June 16, 2022

The price of running a restaurant

Rising costs and supply chain issues during inflationary times are rocking the industry and changing the playing field.

Focus Brands’ Supply Chain SVP Anissa Mandell-Chance advises operators to look for opportunities to simplify and reduce operational complexity, and focus on executing top menu mix items well.

As inflation grips the nation, restaurants and retailers are facing skyrocketing food prices, with no short-term relief in sight.

The increased costs are related to several factors: the spike in fuel prices, the war in Ukraine, weather events affecting crop growth, ongoing supply chain labor shortages, and the re-emergence of Avian flu, which has reduced the number of chickens and other birds available for egg and poultry production.

The Bureau of Labor Statistics indicates average wholesale food prices rose 17.5% year over year, from April 2021 to April 2022, the largest 12-month increase in nearly five decades. In May, food prices were up 15.6% year over year. 

In addition, average hourly earnings of eating and drinking place employees increased 10.6% during the last 12 months.  As a result, menu prices rose 7.4% on average between May 2021 and May 2022.

According to Hudson Riehle, the National Restaurant Association’s senior vice president of Research, the foodservice industry is still on target to reach $898 billion in sales this year, but when adjusted for inflation that figure is 11.5% below pre-pandemic 2019 sales.

“Food, labor and occupancy costs are the largest line items for restaurants,” Riehle says. “Combined, they account for roughly 70 cents of every dollar of sales during normal times. For the vast majority of operators, those three categories are taking up a larger share of sales than they did prior to the pandemic.”

Commodities analyst John Barone, president and CEO of MarketVision Inc., cites those and other unanticipated reasons for the current volatility in the market.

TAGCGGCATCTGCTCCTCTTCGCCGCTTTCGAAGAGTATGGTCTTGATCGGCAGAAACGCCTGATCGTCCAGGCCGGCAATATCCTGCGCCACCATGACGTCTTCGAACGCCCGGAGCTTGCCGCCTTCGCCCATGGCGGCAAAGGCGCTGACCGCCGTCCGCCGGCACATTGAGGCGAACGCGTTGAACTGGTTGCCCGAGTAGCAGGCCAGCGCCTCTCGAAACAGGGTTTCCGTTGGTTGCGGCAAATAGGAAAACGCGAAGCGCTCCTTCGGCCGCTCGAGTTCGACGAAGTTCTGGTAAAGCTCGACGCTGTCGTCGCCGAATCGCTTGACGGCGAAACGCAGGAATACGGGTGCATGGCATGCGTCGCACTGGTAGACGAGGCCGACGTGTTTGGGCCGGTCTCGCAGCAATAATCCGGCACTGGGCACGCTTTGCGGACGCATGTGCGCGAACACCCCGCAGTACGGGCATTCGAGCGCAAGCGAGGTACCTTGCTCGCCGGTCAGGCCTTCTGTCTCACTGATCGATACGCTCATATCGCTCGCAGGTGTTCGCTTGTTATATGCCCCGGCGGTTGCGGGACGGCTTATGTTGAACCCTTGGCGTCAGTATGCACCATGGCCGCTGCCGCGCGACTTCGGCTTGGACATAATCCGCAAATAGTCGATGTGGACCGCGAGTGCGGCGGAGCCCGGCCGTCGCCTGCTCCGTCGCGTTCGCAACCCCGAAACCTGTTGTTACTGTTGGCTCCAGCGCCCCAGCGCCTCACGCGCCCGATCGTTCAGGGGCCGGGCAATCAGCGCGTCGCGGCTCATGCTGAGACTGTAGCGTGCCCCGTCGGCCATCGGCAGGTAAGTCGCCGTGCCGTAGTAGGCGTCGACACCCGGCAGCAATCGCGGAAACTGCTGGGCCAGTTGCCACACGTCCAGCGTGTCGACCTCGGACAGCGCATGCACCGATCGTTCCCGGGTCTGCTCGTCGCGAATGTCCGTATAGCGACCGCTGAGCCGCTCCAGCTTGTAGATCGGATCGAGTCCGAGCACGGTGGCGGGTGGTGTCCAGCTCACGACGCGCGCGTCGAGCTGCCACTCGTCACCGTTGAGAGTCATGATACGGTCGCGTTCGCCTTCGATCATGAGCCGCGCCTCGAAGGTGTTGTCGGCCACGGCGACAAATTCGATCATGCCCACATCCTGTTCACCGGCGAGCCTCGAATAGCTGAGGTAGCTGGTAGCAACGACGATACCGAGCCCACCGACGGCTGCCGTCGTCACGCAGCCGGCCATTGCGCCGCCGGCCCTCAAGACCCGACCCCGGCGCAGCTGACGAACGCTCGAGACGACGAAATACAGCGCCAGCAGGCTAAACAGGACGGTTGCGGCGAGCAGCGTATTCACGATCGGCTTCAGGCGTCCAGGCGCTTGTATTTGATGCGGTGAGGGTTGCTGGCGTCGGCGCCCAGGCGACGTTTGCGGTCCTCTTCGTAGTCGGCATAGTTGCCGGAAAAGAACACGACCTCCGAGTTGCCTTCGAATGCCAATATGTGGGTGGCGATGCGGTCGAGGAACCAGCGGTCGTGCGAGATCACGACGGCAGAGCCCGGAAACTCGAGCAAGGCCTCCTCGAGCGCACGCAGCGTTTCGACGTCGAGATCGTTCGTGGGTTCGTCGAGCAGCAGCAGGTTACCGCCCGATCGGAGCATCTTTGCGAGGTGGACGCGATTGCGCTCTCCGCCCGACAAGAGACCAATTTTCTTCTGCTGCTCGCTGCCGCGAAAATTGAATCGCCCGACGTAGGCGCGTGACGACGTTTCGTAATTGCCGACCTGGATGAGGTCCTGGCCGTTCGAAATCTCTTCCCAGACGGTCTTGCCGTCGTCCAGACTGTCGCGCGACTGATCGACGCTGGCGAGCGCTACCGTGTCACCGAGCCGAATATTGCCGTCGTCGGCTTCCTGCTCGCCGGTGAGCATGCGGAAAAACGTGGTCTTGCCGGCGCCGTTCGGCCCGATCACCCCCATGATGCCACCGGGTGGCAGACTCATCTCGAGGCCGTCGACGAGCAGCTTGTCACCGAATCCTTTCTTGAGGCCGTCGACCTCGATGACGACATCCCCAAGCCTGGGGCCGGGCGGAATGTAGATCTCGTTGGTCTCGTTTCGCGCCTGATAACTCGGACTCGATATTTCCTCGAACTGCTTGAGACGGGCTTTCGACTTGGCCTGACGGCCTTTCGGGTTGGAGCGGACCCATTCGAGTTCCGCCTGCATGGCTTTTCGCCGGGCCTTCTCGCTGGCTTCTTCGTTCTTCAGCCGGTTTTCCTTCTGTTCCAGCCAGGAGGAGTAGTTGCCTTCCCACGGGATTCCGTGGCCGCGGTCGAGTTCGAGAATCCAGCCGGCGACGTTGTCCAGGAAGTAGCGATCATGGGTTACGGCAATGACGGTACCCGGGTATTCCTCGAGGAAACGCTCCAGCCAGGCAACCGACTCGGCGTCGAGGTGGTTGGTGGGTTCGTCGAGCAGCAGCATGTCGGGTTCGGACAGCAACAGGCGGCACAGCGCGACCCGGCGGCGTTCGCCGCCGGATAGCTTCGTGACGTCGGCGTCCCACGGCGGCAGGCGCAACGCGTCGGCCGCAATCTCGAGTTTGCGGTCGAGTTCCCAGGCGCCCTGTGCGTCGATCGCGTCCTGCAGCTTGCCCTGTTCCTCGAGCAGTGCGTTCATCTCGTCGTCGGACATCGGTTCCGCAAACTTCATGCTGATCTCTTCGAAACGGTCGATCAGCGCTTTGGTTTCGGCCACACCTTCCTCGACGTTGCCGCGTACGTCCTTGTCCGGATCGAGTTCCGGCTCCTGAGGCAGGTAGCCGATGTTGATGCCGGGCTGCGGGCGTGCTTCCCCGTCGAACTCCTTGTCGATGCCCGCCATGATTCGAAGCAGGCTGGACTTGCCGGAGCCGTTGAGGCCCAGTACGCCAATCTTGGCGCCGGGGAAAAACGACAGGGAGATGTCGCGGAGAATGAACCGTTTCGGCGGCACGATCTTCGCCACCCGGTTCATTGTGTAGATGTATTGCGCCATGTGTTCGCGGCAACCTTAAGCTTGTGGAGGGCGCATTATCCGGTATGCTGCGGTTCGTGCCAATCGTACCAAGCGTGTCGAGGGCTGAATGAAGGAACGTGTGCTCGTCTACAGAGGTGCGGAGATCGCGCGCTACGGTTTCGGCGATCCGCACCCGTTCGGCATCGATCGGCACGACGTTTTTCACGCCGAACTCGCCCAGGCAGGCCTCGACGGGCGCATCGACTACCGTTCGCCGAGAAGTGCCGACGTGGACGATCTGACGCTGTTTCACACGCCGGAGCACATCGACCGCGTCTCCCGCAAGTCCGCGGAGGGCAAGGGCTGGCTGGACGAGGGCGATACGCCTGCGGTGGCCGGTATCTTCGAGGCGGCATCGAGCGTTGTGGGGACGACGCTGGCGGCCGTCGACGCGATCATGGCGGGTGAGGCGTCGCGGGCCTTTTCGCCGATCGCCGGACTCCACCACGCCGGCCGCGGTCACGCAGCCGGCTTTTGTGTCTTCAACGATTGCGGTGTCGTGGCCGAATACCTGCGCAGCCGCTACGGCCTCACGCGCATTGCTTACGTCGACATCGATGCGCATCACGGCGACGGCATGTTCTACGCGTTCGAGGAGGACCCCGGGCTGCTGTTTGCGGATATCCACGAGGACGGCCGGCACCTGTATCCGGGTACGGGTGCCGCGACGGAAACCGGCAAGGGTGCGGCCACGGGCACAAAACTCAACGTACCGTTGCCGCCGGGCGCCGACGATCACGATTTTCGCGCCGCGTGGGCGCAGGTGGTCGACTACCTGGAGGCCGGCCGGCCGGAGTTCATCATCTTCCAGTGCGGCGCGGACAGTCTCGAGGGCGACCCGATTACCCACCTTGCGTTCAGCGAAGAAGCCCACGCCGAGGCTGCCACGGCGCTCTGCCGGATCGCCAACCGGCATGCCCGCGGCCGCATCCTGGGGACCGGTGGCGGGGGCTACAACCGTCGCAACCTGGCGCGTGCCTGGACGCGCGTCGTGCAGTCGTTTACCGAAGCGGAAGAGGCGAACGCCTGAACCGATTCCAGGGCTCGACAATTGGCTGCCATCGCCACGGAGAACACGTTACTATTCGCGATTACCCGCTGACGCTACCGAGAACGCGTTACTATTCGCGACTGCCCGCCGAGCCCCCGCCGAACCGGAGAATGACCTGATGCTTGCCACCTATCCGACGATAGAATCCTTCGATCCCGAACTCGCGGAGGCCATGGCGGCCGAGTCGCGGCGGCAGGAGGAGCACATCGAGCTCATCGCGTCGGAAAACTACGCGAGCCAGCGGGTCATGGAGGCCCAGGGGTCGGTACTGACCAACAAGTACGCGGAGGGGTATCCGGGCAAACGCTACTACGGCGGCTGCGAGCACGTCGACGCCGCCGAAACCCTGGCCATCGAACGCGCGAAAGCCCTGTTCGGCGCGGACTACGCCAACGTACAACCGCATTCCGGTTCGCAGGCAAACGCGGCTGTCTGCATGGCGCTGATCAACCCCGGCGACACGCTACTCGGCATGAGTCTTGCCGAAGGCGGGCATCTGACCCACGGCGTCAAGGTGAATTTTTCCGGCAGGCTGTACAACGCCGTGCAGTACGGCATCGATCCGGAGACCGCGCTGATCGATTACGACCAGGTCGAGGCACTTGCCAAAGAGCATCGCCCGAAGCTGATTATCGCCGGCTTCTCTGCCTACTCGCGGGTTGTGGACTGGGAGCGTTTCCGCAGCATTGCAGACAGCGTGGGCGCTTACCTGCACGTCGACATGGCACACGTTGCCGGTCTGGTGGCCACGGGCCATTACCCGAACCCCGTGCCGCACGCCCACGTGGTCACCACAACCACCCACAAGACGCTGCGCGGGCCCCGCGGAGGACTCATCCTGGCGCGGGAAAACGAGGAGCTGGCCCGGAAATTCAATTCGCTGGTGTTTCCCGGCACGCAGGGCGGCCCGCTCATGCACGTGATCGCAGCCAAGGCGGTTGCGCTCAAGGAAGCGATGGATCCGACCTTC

“A multi-year drought in the western half of the U.S., the pandemic, and Russia’s invasion of Ukraine, plus COVID-19, just about crushed everyone except for and pizza takeout,” he says. “In the spring of 2020, businesses were forced to close down, and many filed for bankruptcy. Restaurant and supplier employees moved to other industries. Then, when the flood of pent-up consumer demand arrived in the spring of 2021, no one could handle it. There were capacity issues and shortages at every level of the supply chain.”

But, he says, the biggest cost-side issue has been the price per gallon of diesel fuel. On June 14, it reached a record-high national average of $5.78 per gallon, up 79.5% from $3.22 a year ago.

“Fuel increases are rippling across the supply chain as raw goods move to manufacturers and processors, then to distribution, and then to restaurants,” he says. “When Russia invaded Ukraine on Feb. 24, diesel was still $4.10.”

Barone further notes that the bird flu outbreak has upended the supply chain as well. As of June 10, it’s led to the culling of 31.4 million egg layers, 5.5 million turkeys and 2.4 million broilers. And, more bad news: the USDA raised its 2022 large egg price forecast from $1.36 per dozen to $1.92.

All of this chaos is putting intense pressure on the industry, says Anissa Mandell-Chance, Focus Brand's senior vice president of Supply Chain.

"Because food, fuel, labor, and other costs are up, they all contribute to margin erosion. We're a franchise organization, and our franchisees are primarily small business owners," she says. "There's only so much businesses can insulate before having to pass on some of those increased costs to the consumer. It's a delicate balance for restaurants to focus on daily operations, manage costs, and drive traffic in this difficult environment."

Mandell-Chance also offers the following suggestions to manage some of the ongoing supply chain issues. 

  • Streamline menus. Look for opportunities to simplify and reduce operational complexity. Focus on executing top menu mix items well, since they drive sales. Get creative with your culinary team to determine whether you can use existing ingredients to fuel the innovation pipeline vs. introducing new products or suppliers. Also, make tough and timely decisions on what to remove from the menu.
  • Be transparent with customers when removing menu items. It's OK to tell customers you're not offering certain items. Typically, they'll trade for something you do serve. But, remember to share that information with them on your websites or apps. Now, more than ever, customers will understand due to the myriad supply availability issues foodservice and retail operations are facing.

"There's no panacea; we're not going to be able to wave a magic wand and fix the macro issues quickly," she says. "It will take time, but it will get better."